Only as strong as your weakest link
The fierce competition between Waymo and Uber just witnessed a new Game of Thrones-esque twist. On Tuesday, Uber fired Anthony Levandowski, a vice president of Technology in the company.
Anthony Levandowski, a brief history
Levandowski was recently in the news for being the engineer accused of stealing trade secrets regarding self-driving automobiles when he left Waymo. After Levandowski quit working at Waymo, he then started his own company called Otto.
Things got complicated when Uber acquired Otto last year for $680 million.
Waymo, owned by Google’s parent company Alphabet, sued Uber in civil court a few months after the Otto acquisition accusing Levandowski of stealing confidential information—9.7 gigabytes of data— and taking it directly to a competitor.
The lawsuit between the two tech giants, now in court, has very high stakes.
Uber’s future depends on the case’s outcome
Google has already spent hundreds of millions of dollars for nearly a decade to dominate the autonomous car technology market.
Meanwhile,Uber’s future is squarely hedged on creating cars that can drive themselves.
Uber’s latest firing may indicate the company’s unwillingness to participate in a drawn-out lawsuit and further controversies, despite the risk of suffering setbacks in their ability to bring self-automated cars to the market.
In March, Mr. Levandowski, who is not being sued personally by Waymo, claimed his Fifth Amendment right against self-incrimination when a federal judge ordered him to hand over evidence and testimony relating to the accusations.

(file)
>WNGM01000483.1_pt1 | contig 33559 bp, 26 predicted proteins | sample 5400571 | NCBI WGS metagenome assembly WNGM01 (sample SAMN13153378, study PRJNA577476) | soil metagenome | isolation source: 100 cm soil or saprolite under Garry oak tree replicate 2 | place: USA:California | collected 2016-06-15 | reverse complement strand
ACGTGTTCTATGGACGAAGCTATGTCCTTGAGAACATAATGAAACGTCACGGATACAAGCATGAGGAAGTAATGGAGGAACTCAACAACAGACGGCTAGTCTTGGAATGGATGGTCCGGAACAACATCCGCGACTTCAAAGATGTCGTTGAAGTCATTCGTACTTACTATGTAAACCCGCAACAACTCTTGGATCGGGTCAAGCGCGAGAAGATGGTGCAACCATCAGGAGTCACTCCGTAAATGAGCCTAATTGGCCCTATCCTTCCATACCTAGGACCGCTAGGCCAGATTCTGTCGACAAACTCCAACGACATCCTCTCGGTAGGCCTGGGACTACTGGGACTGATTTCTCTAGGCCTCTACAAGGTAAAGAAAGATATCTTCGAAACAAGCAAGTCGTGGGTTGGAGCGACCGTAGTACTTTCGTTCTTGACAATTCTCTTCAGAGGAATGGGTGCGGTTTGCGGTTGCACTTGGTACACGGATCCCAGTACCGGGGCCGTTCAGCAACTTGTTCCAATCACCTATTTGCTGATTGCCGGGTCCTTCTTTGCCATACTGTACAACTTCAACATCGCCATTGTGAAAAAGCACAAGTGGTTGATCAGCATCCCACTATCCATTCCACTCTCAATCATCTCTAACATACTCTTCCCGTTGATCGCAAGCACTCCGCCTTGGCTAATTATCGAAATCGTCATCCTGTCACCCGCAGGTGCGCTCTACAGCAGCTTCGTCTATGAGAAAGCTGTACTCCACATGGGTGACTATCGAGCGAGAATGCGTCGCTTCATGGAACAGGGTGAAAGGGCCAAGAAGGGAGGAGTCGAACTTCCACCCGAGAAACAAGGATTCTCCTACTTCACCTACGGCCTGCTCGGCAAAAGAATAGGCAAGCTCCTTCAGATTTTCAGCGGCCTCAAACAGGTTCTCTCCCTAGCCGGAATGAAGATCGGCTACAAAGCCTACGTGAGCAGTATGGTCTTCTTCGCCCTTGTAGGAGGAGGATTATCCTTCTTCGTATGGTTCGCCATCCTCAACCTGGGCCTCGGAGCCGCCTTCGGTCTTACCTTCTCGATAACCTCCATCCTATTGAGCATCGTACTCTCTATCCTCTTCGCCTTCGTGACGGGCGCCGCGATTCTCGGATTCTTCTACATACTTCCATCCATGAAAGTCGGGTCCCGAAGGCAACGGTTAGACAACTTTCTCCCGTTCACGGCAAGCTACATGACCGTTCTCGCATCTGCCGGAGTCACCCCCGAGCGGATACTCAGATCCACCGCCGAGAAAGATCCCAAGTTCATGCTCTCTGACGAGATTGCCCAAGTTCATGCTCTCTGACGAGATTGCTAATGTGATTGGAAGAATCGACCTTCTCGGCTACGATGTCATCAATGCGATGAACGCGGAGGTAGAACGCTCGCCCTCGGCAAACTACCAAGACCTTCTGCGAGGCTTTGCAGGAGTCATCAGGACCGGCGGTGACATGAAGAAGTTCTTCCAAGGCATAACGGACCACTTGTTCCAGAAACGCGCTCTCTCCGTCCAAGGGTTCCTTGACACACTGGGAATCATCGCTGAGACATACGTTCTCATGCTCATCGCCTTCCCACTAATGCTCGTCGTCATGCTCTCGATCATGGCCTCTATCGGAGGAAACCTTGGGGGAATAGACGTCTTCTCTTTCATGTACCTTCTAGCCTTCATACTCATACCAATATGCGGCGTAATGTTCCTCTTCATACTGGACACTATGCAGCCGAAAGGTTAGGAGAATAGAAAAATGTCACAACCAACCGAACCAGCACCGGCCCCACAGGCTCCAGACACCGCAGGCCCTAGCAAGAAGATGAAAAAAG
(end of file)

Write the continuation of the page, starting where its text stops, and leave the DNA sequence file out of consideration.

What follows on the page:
That was unexpected
Reports indicate that Uber urged Levandowski’s cooperation, but felt frustrated by his intransigence and obfuscation from then onwards. A split developed. Levandowski stopped reporting to the CEO, and recused himself from decisions regarding lidar technology, at the heart of self-automation. Soon afterwards, California District Judge William Alsupi legally barred Levandowski from any work on lidar.
The Court also ordered Uber to produce painstaking details about Levandowski’s hiring, and to return any stolen data.
Uber faced an inescapable reality. It could not use its biggest techie’s knowledge on the very thing he was hired to perform.
Earlier this month, an Uber lawyer warned Levandowski of “adverse employment action”, stating “while we have respected your personal liberties, it is our view that the court’s order requires us to make these demands of you,” adding “We insist that you do everything in your power to assist us in complying with the order.”
Not long ago Uber’s CEO, Travis Kalanick described Mr. Levandowski as “one of the world’s leading autonomous engineers” when he wooed the whole team of tech engineers at Otto into Uber’s fold.
A year later, his company was forced to fire their star engineer for missing an internal company deadline to turn over information regarding the Waymo lawsuit.
Some may see this as the self-automation wizard’s self-destruction. On the other hand, perhaps it is a calculated risk to avoid personal criminal charges, given his alleged culpability.